The Sleepyhead company’s proposal for a $1.2 billion manufacturing and housing development in north Waikato has had a major breakthrough, securing fast-track resource consents for the first stage foam factory.
The consents have been granted by the Government’s expert consenting panel under the Covid-19 fast track consenting process and mark a “significant milestone” for the company and the Waikato region, said developer Craig Turner, director of The Comfort Group which owns the Sleepyhead brand.
“It will allow us to proceed with consolidating our Auckland manufacturing plants into a more efficient, state-of-the-art facility at Ohinewai. In the coming years, all of our manufacturing will be located at this site,” he said.
The resource consents cover five buildings and associated infrastructure over a site area of around 38 hectares.
The approval also covers a rail siding that provides for access to the North Island main rail line, enabling easy access to the ports of Tauranga and Auckland.
The Turner family-owned Comfort Group is Australasia’s biggest bed making company and a major exporter.
Earthworks costing around $12m to prepare for the foam factory are under way. Resource consents for this work were given by the Waikato District Council and the Waikato Regional Council.
Building consents for the foam factory will be lodged in stages with the Waikato District Council, said the company, with the first being filed late this year. Construction on the first buildings on site is expected to start in April, with the foam factory expected to be operational in early 2023.
The Government’s expert consulting panel was set up under the fast-track consenting process established by the Ministry for the Environment as part of the Covid-19 Recovery (Fast-track Consenting) Act 2020. The Act provides for a quicker consenting process to fast-track selected projects that can boost employment and economic recovery.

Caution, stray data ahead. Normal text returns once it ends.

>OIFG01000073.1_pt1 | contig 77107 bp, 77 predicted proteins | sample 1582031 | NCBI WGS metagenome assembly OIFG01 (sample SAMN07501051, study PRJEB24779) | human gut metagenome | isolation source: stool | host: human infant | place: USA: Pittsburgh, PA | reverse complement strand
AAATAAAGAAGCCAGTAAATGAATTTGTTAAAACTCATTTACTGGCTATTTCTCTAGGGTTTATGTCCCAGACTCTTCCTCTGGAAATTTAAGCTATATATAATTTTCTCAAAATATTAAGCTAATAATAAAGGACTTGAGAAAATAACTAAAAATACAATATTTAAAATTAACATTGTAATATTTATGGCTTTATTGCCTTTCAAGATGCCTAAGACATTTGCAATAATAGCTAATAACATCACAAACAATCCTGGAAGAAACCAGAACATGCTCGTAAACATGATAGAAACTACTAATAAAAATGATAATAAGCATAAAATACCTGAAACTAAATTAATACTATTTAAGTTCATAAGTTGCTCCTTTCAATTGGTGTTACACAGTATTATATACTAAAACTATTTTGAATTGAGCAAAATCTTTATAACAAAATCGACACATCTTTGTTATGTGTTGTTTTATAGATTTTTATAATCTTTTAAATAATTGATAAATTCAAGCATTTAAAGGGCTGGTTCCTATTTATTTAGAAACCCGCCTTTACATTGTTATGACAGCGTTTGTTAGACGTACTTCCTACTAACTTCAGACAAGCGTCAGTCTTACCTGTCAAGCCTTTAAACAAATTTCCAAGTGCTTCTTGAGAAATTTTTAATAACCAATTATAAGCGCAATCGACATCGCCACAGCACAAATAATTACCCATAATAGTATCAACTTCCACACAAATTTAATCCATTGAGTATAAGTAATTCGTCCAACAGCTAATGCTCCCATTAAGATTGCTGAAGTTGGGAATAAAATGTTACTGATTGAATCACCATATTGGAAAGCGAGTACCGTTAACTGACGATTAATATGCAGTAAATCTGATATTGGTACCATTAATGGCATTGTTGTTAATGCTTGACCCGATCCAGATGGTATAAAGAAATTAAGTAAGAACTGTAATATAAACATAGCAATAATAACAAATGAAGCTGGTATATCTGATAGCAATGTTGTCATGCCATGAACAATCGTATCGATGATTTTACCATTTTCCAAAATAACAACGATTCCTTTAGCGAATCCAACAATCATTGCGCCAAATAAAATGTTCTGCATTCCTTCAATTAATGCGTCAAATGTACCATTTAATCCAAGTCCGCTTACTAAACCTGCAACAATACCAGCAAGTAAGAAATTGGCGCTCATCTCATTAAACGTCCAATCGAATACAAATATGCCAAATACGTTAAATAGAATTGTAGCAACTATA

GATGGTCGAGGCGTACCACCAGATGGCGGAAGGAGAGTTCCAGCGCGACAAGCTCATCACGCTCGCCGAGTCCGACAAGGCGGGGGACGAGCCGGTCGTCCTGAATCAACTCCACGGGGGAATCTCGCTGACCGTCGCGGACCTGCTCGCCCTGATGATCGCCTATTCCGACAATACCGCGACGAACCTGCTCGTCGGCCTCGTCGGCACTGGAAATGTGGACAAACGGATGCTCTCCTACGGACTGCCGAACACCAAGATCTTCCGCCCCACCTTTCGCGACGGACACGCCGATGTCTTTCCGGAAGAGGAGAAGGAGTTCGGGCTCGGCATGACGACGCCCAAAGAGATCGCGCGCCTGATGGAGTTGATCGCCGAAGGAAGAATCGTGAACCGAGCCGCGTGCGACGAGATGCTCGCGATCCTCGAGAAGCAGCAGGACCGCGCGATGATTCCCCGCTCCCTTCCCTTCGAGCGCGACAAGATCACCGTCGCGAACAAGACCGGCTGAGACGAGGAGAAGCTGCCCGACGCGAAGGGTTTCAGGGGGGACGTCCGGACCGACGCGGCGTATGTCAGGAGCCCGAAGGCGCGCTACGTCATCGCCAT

The new fast-tracked resource consents are separate to Waikato District Council’s decision in May to rezone the 178ha development site as part of the Proposed Waikato District Plan process.
In July Waka Kotahi, NZ Transport Agency and the Waikato Regional Council lodged appeals in the Environment Court against the Waikato District Council’s decision.
The district council is now engaged with all parties, including The Comfort Group, on the appeal process.
Ambury Properties, the property-owning arm of The Comfort Group, lodged applications for consents for the foam factory and an adjacent rail-siding with the Environmental Protection Authority (EPA) in May.
As part of the processing of the applications, ECP invited comments from various parties with an interest in the proposal as set out by the Covid-19 legislation, said the company.
That included adjacent landowners and Government departments. Sixteen sets of comments were received, and APL provided additional information to address these matters.
“While this is crucial to the future of The Comfort Group’s operations, we also look forward to this development being a catalyst for a wider industrial zone proposed at Ohinewai,” said Turner.
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